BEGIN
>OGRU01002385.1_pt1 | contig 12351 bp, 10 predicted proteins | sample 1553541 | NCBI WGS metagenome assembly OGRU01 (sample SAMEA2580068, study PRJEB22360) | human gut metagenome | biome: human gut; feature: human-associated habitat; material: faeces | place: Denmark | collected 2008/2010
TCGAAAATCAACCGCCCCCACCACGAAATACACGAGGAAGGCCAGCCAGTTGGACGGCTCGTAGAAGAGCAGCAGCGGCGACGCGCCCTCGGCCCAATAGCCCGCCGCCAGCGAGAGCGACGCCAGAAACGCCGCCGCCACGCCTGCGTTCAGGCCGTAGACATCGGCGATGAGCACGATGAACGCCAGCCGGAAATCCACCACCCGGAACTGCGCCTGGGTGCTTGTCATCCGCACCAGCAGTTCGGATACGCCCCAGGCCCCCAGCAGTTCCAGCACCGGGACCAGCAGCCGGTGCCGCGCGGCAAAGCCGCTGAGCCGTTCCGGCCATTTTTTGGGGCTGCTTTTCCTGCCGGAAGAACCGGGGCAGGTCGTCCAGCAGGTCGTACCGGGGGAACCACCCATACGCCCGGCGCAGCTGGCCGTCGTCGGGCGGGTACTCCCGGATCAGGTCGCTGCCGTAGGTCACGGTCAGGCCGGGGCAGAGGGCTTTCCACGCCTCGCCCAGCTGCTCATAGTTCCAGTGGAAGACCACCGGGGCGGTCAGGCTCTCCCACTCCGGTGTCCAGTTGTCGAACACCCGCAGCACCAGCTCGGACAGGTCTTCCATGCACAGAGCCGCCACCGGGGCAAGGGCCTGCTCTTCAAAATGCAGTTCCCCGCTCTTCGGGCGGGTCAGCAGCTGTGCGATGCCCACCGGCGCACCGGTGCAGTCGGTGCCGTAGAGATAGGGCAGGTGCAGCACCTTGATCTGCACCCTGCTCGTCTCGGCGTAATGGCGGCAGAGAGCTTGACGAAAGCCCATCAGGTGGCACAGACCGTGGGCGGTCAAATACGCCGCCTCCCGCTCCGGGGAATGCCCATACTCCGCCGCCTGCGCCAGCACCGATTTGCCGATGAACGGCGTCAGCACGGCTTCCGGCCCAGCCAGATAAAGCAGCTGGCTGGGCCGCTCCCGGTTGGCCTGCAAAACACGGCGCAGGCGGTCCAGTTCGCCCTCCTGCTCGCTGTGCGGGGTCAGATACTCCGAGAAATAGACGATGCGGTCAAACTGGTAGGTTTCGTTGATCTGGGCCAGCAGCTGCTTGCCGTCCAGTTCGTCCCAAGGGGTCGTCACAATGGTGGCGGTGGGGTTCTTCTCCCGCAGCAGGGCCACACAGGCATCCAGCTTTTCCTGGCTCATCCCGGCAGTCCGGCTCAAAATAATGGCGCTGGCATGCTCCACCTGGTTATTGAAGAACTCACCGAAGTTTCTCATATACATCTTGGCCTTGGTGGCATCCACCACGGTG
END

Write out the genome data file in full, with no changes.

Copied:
>OGRU01002385.1_pt1 | contig 12351 bp, 10 predicted proteins | sample 1553541 | NCBI WGS metagenome assembly OGRU01 (sample SAMEA2580068, study PRJEB22360) | human gut metagenome | biome: human gut; feature: human-associated habitat; material: faeces | place: Denmark | collected 2008/2010
TCGAAAATCAACCGCCCCCACCACGAAATACACGAGGAAGGCCAGCCAGTTGGACGGCTCGTAGAAGAGCAGCAGCGGCGACGCGCCCTCGGCCCAATAGCCCGCCGCCAGCGAGAGCGACGCCAGAAACGCCGCCGCCACGCCTGCGTTCAGGCCGTAGACATCGGCGATGAGCACGATGAACGCCAGCCGGAAATCCACCACCCGGAACTGCGCCTGGGTGCTTGTCATCCGCACCAGCAGTTCGGATACGCCCCAGGCCCCCAGCAGTTCCAGCACCGGGACCAGCAGCCGGTGCCGCGCGGCAAAGCCGCTGAGCCGTTCCGGCCATTTTTTGGGGCTGCTTTTCCTGCCGGAAGAACCGGGGCAGGTCGTCCAGCAGGTCGTACCGGGGGAACCACCCATACGCCCGGCGCAGCTGGCCGTCGTCGGGCGGGTACTCCCGGATCAGGTCGCTGCCGTAGGTCACGGTCAGGCCGGGGCAGAGGGCTTTCCACGCCTCGCCCAGCTGCTCATAGTTCCAGTGGAAGACCACCGGGGCGGTCAGGCTCTCCCACTCCGGTGTCCAGTTGTCGAACACCCGCAGCACCAGCTCGGACAGGTCTTCCATGCACAGAGCCGCCACCGGGGCAAGGGCCTGCTCTTCAAAATGCAGTTCCCCGCTCTTCGGGCGGGTCAGCAGCTGTGCGATGCCCACCGGCGCACCGGTGCAGTCGGTGCCGTAGAGATAGGGCAGGTGCAGCACCTTGATCTGCACCCTGCTCGTCTCGGCGTAATGGCGGCAGAGAGCTTGACGAAAGCCCATCAGGTGGCACAGACCGTGGGCGGTCAAATACGCCGCCTCCCGCTCCGGGGAATGCCCATACTCCGCCGCCTGCGCCAGCACCGATTTGCCGATGAACGGCGTCAGCACGGCTTCCGGCCCAGCCAGATAAAGCAGCTGGCTGGGCCGCTCCCGGTTGGCCTGCAAAACACGGCGCAGGCGGTCCAGTTCGCCCTCCTGCTCGCTGTGCGGGGTCAGATACTCCGAGAAATAGACGATGCGGTCAAACTGGTAGGTTTCGTTGATCTGGGCCAGCAGCTGCTTGCCGTCCAGTTCGTCCCAAGGGGTCGTCACAATGGTGGCGGTGGGGTTCTTCTCCCGCAGCAGGGCCACACAGGCATCCAGCTTTTCCTGGCTCATCCCGGCAGTCCGGCTCAAAATAATGGCGCTGGCATGCTCCACCTGGTTATTGAAGAACTCACCGAAGTTTCTCATATACATCTTGGCCTTGGTGGCATCCACCACGGTG